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Jamaal Bowman

Bowman enters primary day with little support from Democratic leadership

Rep. Jamaal Bowman (D-N.Y.) is in a bitter fight for his political life. He’s staring down a tough primary challenge from Westchester County Executive George Latimer while being drastically outspent on the airwaves.

However, New York’s 16th District primary has clearly not been a top priority for House Minority Leader Hakeem Jeffries and his Democratic leadership team.

As part of leadership’s pledge to support incumbents, the top three House Democrats all endorsed Bowman in March and have donated to his campaign. But leadership hasn’t done much more beyond that.

There have been no campaign visits from top Democratic leaders to back Bowman. Jeffries, who is close with AIPAC and starkly diverges from Bowman on Israel, hasn’t spoken out against the avalanche of pro-Latimer spending from AIPAC’s super PAC.

Bowman told us that he’s encouraged by early voting numbers that he says show strong support from his base. And absent Jeffries’ presence, Bowman says he’s “humbled” by support from left-wing leaders like Sen. Bernie Sanders (I-Vt.) and Reps. Alexandria Ocasio-Cortez (D-N.Y.), Cori Bush (D-Mo.) and Ayanna Pressley (D-Mass.).

“It continues to give me strength to move on and push on and fight on as we fight for justice,” Bowman said.

Jeffries’ team insists the Democratic leader is fully focused on winning back the House and doesn’t have time to dedicate to stumping for Bowman. Jeffries has traveled to Seattle, San Francisco and Louisville to fundraise in the past week. This week, Jeffries found time to record a robocall supporting Bowman.

But it’s hard not to think that some of Bowman’s stances on Israel have put Jeffries in a tough spot when it comes to sticking up for his fellow New Yorker.

Most controversially, in the days after the Oct. 7 Hamas attack, Bowman described reports that Israeli women were raped as “propaganda.” Bowman has since apologized for that statement, but Jeffries is still having to answer for those comments.

Last week, Jeffries told reporters at a memorial for the victims of the Hamas attack that he and Bowman “strongly disagree with each other as it relates to the relationship the U.S has necessarily with Israel.”

Still, Jeffries reiterated that he is supporting all Democratic incumbents up for reelection regardless of their policy differences.

“That doesn’t mean I agree with the positions that are articulated,” Jeffries added.

Bowman, for his part, told us he wished the leader was more present in his race.

“Of course, if the leader has the time to weigh in as much as possible on the race we want him to do so,” Bowman said, calling Jeffries’ endorsement “very helpful.”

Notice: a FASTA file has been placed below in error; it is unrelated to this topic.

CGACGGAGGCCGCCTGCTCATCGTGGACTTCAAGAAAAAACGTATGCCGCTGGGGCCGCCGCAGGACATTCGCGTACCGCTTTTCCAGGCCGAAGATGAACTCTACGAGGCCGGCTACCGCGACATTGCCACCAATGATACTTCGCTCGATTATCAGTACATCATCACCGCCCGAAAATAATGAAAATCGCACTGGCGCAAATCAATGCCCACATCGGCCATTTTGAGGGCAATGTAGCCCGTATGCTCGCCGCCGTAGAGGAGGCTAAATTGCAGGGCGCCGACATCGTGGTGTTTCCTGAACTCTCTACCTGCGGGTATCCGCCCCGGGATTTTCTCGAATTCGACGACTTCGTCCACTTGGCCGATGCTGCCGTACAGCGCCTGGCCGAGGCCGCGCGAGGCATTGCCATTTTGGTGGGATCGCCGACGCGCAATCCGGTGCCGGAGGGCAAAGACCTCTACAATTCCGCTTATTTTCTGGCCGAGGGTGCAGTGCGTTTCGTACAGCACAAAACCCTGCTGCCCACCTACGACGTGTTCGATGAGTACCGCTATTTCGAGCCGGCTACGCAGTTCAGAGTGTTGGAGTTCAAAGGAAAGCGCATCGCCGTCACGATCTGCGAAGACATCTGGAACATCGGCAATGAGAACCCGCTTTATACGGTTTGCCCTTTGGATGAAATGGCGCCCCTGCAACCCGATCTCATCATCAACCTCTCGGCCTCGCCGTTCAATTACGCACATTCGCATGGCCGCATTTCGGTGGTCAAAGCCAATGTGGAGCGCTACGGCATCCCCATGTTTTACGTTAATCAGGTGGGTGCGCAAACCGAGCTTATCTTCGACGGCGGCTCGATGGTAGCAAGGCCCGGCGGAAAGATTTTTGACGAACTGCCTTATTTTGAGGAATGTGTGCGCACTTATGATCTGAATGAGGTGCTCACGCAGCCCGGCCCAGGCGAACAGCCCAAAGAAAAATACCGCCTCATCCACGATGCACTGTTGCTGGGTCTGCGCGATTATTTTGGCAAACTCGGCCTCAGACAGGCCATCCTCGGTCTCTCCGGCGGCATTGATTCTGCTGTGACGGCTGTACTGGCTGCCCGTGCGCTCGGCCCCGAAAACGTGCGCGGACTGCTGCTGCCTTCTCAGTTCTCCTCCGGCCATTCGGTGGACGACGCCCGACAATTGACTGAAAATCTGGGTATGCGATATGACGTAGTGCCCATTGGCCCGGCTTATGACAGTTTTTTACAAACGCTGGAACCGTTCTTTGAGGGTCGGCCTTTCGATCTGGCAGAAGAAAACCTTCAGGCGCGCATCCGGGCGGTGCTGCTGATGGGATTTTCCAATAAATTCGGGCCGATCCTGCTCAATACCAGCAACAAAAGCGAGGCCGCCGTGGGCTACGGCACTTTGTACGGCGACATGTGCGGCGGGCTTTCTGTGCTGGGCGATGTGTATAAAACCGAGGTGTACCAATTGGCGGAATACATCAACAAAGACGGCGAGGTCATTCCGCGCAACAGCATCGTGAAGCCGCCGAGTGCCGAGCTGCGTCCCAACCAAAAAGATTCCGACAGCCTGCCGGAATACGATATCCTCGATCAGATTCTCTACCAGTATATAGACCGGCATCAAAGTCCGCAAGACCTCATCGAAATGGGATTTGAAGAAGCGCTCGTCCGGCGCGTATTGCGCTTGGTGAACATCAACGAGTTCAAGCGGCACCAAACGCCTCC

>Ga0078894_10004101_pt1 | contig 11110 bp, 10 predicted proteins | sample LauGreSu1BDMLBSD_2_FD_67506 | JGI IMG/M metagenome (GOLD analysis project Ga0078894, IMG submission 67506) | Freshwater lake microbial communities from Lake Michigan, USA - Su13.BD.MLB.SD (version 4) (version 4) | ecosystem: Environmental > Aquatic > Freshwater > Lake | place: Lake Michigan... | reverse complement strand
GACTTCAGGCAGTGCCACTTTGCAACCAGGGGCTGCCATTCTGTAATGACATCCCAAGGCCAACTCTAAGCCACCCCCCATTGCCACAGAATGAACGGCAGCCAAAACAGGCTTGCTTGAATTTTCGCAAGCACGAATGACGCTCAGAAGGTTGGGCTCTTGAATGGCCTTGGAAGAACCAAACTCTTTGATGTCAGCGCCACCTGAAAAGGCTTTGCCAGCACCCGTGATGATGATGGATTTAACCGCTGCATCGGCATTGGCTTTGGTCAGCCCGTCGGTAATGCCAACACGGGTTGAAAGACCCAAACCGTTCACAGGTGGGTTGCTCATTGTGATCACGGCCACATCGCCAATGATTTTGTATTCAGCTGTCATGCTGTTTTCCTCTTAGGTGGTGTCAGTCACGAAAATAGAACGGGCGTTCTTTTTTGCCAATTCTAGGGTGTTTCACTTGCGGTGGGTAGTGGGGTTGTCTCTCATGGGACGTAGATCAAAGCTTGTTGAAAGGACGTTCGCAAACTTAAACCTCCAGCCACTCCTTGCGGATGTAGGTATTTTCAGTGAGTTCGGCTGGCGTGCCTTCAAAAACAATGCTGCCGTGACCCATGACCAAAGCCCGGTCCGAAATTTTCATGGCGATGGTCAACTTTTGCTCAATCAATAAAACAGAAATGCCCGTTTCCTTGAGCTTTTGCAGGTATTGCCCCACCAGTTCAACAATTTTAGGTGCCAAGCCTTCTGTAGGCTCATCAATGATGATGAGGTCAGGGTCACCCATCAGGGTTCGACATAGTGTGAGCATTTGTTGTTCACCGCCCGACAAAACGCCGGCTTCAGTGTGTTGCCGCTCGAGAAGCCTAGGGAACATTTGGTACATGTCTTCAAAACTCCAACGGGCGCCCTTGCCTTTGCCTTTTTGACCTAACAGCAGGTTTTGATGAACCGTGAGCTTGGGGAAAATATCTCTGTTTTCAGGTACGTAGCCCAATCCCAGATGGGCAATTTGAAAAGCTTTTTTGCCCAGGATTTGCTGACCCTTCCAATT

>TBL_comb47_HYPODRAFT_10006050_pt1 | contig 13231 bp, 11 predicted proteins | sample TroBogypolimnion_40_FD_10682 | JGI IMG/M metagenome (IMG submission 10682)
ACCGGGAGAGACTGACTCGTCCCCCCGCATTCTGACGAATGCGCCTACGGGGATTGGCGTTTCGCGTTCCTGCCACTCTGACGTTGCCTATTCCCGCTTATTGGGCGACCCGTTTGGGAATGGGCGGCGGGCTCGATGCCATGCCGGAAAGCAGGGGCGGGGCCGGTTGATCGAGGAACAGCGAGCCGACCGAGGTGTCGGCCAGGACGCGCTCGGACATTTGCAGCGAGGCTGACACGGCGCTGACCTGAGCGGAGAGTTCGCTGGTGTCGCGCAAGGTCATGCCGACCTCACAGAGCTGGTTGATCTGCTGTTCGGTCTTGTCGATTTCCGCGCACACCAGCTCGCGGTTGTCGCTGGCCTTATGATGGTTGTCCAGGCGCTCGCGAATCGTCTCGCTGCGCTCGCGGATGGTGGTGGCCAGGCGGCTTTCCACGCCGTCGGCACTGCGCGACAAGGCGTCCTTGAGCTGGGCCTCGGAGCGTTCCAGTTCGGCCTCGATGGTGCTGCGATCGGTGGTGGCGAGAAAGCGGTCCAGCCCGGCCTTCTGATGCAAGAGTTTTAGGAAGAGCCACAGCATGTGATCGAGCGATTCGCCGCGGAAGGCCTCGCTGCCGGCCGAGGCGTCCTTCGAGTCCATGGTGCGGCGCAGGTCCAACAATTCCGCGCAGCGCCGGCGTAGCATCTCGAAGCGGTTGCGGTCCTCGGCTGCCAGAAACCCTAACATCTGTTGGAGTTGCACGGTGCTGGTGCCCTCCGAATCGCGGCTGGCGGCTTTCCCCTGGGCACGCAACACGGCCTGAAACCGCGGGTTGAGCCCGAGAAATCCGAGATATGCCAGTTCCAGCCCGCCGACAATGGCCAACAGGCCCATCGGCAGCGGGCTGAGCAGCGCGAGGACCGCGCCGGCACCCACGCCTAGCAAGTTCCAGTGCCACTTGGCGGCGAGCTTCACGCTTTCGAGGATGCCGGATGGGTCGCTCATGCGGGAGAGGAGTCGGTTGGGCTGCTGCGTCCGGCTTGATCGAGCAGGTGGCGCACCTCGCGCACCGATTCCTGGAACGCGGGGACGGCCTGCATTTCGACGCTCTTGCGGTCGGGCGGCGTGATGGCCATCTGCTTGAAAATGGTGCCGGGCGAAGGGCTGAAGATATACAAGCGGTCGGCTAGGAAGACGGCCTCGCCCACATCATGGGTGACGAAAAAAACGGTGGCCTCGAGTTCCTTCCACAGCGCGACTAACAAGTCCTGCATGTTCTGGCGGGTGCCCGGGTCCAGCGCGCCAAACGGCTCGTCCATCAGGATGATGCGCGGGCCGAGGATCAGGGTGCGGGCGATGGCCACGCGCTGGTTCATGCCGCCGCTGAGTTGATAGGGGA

Bowman acknowledged that Jeffries’ time commitments take him elsewhere.

“We would love to have him be as available as possible. And so I don’t take it personally,” Bowman said. “I don’t think it’s a personal slight that he hasn’t been.”

A complicated relationship: Jeffries has had a checkered history with progressives like Bowman. Jeffries, along with Reps. Josh Gottheimer (D-N.J.) and Terri Sewell (D-Ala.), launched a PAC in 2021 aimed at protecting House Democrats from left-wing challengers.

Team Blue PAC was a clear rebuke of the string of progressive candidates — often backed by Justice Democrats — who were running against longtime incumbents in safe blue seats. As House Democratic leader, Jeffries isn’t affiliated with the PAC anymore.

At the time, then-caucus chair Jeffries touted the importance of the “effort to protect our incredible members.” But three years later, there’s some frustration among progressives that Jeffries hasn’t advocated more forcefully for Bowman.

“The outcome of this election is a reflection on his leadership and whether Hakeem Jeffries stood up to Republican megadonors spending $17 million against NY-16’s first Black congressman or whether he let Donald Trump’s biggest donors win,” Usamah Andrabi, a spokesperson for Justice Democrats, said.

Jeffries spokesperson Christie Stephenson rejected that claim and argued the leader will be judged on taking back the House. “The so-called Justice Democrats stated back in 2017 that their goal was to destroy the Democratic Party, and they laughably threatened to primary Hakeem Jeffries when he first became caucus chair,” Stephenson added. “They have failed miserably in every way. Is anyone surprised?”

While Jeffries and his leadership colleagues say they’re laser-focused on visiting swing seats, there is precedent for party leadership stumping for incumbents in safer territory.

Back in 2022, Jeffries campaigned for Rep. Danny Davis (D-Ill.) against young progressive challenger, Kina Collins. That same year, then-House Majority Whip Jim Clyburn campaigned alongside scandal-hit Rep. Henry Cuellar (D-Texas) as he faced a brutal primary despite their different positions on abortion.

Bowman’s primary campaign is embracing underdog status, with progressive icons like Sanders and Ocasio-Cortez rallying for him over the weekend.

Latimer told us he’s taking notice of who’s visiting to campaign for Bowman.

“I have not seen a coordinated effort to support him from the vast majority of his colleagues in the House,” Latimer said.

— Max Cohen

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Editorial photos provided by Getty Images. Political ads courtesy of AdImpact.